Inserting a tiny tracker into the horn of a rhino could save its life and protect others. But how do you get up-close to a one-tonne rhino that doesn’t want to be found? ZSL conservationist Moses Wekesa explains...
ZSL Conservationist Moses Wekesa
Black rhinos are shy giants. Unlike the larger white rhino, they prefer the thick bush to the open savannah, and keeping an eye on them is a tough job. But with just 5,000 black rhinos left in Africa, and a single rhino horn worth up to £500,000 on the black market, protecting every individual from poachers is more important than ever.
A black rhino in Kenya
In Tsavo West, the Kenyan national park where ZSL is based, we work alongside the Kenya Wildlife Service, the national agency tasked with protecting the country’s animals. It’s our job to help them to get that done in Tsavo – from providing and maintaining their four-wheel-drive vehicles to organising training in the latest technology. In the fight against poachers, staying one step ahead of the curve with new technology is the key to success, and inserting a small GPS transmitter into a rhino’s horn is one way that we’re trying to keep them safe.
A convoy carries the team of vets to the rhino
A bird’s-eye view
The day begins with two spotter planes, which fly over the park scouring the landscape for black rhinos. The ground is dense with trees and bushes, with occasional open areas tinged brick-red with Kenya’s characteristic soil. The spotter pilots are looking for specific individuals – the dominant rhinos, chosen before the operation, because they are known to roam far and wide. Rhinos fitted with a tracker can lead us to other rhinos at waterholes or foraging for food in similar areas, making it easier to monitor the entire population.
The team also uses a helicopter, carrying a vet who will anaesthetise the rhino so that the tracker can be fitted. Once the right rhino is located, the helicopter will move in and the vet will prepare the tranquilliser. The helicopter flies in low, hovering just above the grass and herding the rhino towards open ground before the vet fires the tranquilliser dart.
A helicopter gives the vet a clear view of the target rhino. It flies in low so the vet can fire a tranquiliser dart.
A well-oiled machine
Once the tranquilliser has taken effect, it’s time for the ground team to move in. We’re on the clock – sedating such a big animal is a delicate job, and we have less than five minutes to perform the operation, so everyone is well drilled in what they need to do.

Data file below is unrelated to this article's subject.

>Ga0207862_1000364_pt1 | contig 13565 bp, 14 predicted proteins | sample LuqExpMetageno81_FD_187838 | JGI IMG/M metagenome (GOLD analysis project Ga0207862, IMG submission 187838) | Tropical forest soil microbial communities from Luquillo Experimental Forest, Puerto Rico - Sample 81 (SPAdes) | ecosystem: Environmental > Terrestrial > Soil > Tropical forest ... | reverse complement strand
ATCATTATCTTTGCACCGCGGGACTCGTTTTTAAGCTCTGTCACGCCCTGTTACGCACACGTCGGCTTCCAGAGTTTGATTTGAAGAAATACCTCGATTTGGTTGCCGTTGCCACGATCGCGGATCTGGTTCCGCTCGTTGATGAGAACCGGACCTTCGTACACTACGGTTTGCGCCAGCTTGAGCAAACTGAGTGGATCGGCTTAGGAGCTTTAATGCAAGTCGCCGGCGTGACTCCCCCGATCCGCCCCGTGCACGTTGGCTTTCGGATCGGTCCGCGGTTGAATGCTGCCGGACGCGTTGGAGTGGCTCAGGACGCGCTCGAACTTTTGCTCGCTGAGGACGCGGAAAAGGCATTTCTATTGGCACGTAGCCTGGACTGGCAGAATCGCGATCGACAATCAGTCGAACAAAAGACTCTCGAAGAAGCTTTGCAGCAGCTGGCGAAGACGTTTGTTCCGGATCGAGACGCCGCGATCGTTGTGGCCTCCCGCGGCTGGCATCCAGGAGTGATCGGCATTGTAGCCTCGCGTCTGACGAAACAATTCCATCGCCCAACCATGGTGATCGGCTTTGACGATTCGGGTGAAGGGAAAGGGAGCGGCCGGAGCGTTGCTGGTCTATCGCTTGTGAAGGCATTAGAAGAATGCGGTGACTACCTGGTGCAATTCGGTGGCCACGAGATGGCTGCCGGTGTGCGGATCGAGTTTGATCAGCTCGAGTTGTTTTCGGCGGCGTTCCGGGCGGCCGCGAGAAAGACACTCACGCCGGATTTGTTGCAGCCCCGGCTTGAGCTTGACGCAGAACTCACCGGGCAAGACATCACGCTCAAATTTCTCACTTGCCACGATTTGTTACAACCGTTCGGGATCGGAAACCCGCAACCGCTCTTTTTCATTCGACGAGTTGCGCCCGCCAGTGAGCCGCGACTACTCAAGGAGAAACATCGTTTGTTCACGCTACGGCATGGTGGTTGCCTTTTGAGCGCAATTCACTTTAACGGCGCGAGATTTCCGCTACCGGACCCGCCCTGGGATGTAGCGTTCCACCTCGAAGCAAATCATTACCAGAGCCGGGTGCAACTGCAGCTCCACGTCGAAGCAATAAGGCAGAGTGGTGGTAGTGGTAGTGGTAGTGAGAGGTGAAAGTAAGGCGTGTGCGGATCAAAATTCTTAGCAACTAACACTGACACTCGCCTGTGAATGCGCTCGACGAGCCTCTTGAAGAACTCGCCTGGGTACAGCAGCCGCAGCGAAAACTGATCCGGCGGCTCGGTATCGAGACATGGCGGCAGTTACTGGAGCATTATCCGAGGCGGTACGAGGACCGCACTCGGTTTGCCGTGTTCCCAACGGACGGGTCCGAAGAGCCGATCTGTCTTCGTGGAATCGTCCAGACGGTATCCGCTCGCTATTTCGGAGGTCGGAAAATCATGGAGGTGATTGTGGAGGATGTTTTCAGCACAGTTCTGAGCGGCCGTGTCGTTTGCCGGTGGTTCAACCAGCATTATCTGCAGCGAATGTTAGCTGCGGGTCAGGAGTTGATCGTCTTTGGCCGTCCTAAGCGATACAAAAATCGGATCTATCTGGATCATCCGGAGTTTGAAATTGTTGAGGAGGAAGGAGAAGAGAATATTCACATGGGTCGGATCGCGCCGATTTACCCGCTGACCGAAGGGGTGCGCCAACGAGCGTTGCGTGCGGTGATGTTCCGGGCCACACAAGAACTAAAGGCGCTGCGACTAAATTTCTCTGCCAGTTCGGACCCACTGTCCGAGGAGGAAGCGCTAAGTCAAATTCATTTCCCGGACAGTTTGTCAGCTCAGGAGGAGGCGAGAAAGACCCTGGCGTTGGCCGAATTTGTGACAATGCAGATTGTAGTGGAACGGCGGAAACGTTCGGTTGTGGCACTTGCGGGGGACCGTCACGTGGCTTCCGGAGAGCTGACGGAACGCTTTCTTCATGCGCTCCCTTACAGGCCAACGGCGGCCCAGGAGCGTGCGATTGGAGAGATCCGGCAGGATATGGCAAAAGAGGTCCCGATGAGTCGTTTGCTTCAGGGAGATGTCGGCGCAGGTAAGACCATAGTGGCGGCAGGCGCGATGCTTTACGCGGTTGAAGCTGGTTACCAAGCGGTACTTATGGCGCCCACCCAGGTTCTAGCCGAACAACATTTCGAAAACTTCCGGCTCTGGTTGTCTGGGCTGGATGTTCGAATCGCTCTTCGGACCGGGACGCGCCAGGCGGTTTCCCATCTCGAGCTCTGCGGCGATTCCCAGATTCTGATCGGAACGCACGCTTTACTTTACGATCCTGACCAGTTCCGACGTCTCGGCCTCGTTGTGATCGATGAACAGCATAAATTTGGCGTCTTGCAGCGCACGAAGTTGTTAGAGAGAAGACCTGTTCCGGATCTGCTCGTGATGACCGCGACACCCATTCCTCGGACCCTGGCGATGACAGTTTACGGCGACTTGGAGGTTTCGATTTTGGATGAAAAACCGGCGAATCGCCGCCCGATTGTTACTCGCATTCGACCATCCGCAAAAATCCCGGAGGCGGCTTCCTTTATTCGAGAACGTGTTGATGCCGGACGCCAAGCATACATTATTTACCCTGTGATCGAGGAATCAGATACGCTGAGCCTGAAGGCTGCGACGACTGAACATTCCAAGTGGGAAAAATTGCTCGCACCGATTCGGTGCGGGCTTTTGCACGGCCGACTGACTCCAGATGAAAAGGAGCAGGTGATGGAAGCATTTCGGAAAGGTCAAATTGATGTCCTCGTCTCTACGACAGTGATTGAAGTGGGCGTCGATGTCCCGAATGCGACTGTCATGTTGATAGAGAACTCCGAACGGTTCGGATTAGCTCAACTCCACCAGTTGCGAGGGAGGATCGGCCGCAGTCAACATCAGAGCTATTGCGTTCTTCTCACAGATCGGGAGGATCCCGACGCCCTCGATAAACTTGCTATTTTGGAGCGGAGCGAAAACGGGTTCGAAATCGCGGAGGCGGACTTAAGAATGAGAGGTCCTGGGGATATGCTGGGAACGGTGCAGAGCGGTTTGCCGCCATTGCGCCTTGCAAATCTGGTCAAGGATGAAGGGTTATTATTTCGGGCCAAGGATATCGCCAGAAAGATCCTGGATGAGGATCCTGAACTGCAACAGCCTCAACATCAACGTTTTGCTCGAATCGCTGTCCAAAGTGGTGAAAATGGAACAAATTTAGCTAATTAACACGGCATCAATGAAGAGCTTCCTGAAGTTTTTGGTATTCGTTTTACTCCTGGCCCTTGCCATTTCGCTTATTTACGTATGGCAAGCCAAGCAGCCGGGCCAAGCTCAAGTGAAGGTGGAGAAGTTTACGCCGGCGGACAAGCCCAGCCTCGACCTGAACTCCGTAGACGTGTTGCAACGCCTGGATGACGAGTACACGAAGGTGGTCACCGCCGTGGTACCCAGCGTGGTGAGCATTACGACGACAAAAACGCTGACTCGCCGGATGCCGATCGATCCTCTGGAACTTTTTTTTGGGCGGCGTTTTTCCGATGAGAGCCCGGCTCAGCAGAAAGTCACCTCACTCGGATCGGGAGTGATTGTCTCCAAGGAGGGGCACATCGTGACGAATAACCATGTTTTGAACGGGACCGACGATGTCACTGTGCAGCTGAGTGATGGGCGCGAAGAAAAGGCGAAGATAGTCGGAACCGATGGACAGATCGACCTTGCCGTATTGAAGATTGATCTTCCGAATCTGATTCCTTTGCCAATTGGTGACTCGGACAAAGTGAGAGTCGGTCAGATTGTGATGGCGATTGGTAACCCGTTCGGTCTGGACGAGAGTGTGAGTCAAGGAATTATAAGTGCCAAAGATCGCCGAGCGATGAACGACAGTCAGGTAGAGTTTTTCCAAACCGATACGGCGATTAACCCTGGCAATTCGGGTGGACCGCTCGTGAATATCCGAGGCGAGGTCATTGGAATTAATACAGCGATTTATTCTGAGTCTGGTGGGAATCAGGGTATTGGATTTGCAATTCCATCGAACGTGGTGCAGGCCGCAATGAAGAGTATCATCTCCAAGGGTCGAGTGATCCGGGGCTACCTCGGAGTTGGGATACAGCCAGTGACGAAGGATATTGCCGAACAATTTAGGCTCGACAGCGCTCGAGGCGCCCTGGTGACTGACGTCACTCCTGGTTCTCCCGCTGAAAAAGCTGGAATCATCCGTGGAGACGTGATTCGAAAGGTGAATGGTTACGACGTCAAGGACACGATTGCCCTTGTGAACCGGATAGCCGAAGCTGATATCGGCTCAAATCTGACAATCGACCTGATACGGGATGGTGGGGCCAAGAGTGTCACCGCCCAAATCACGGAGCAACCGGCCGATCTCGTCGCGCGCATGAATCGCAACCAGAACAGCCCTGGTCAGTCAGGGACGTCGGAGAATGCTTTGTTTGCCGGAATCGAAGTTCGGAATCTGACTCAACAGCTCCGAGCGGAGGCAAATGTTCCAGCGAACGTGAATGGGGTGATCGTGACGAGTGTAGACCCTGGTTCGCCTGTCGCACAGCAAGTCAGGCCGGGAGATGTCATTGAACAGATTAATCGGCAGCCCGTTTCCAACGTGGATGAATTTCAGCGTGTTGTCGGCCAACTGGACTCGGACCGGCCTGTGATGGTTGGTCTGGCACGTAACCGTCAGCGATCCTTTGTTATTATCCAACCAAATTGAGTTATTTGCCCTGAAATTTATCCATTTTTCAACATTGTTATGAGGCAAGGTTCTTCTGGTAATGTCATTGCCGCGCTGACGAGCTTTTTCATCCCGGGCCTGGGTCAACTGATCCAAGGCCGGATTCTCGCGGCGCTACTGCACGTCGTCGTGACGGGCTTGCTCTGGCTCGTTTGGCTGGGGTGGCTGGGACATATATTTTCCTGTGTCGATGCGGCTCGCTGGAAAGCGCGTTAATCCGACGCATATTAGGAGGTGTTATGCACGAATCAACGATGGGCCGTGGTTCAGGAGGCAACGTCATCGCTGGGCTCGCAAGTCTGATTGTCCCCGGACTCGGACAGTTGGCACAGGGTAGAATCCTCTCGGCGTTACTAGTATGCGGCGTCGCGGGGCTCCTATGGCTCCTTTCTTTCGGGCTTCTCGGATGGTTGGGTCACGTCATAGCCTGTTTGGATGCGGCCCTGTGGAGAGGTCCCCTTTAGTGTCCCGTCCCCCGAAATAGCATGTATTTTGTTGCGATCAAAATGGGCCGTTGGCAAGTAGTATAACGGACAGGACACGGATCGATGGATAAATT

Once the rhino is sedated, the team moves in to look after it.
A blindfold is placed over the rhino’s eyes and cork earplugs are inserted into its ears to help keep the animal calm during the procedure. Even though it is already sedated, stress can affect how well the tranquilliser works. A technician drills into the rhino’s front horn and fits a harmless GPS transmitter the size of a human thumb into the hole, while an assistant prepares a dental paste to seal it in place. Later, once the rhino has rolled in the mud a few times and used its horn to dig for roots, the seal will be invisible to poachers.
A tiny hole is drilled into the rhino's front horn before inserting the transmitter.
Meanwhile, other members of the team take blood samples and body measurements – leg, horns and head – for our records, while a vet monitors the heart rate and temperature of the sedated rhino. Black rhinos are so rare and so iconic around the world that it’s easy to feel the eyes of the world on us as we work. The smallest mistake could have a real impact on the population, and a nervous excitement runs through the team. Once we’re done, the vet injects the rhino with an antidote that reverses the sedative.
The team around the rhino monitors its temperature, heart rate and blood pressure.
The blindfold and earplugs are removed, and everyone retreats to their vehicles to watch. After two or three minutes, the rhino wakes up. It’s a little clumsy at first, knocking into nearby bushes or trees – and then it’s gone, disappearing into the bush in seconds. The whole process, from the dart landing to the rhino waking, takes just 10 minutes. Everyone breathes a sigh of relief, and then it’s back into the cars and helicopter in search of the next rhino.
Putting rhinos on the map
That tiny tracker in the rhino’s horn will tell us where it goes throughout the park. Kenya’s security teams work around the clock to keep rhinos safe – and knowing where the rhinos are, and identifying poaching hotspots, means that they know exactly where to deploy. Not only that, but the tracker also means we’re able to tend to any sick rhinos quickly, and it lets us collect data on rhino behaviour.
This transmitter will tell Kenya's rangers exactly where the rhino is.
Tsavo West hasn’t had any rhino poaching since 2016, in part because of Kenya’s crackdown on illegal trafficking. But in the event that a rhino with a GPS tracker is killed and the horn taken, the tag would also be a secret weapon in bringing the poachers to justice. It’s undetectable and has been used in South Africa to track and catch poachers. With innovative projects like this, and given the growing appreciation for wildlife, the black rhino will recover in Kenya.
Once fitted, the rhino's transmitter can be tracked by helicopter.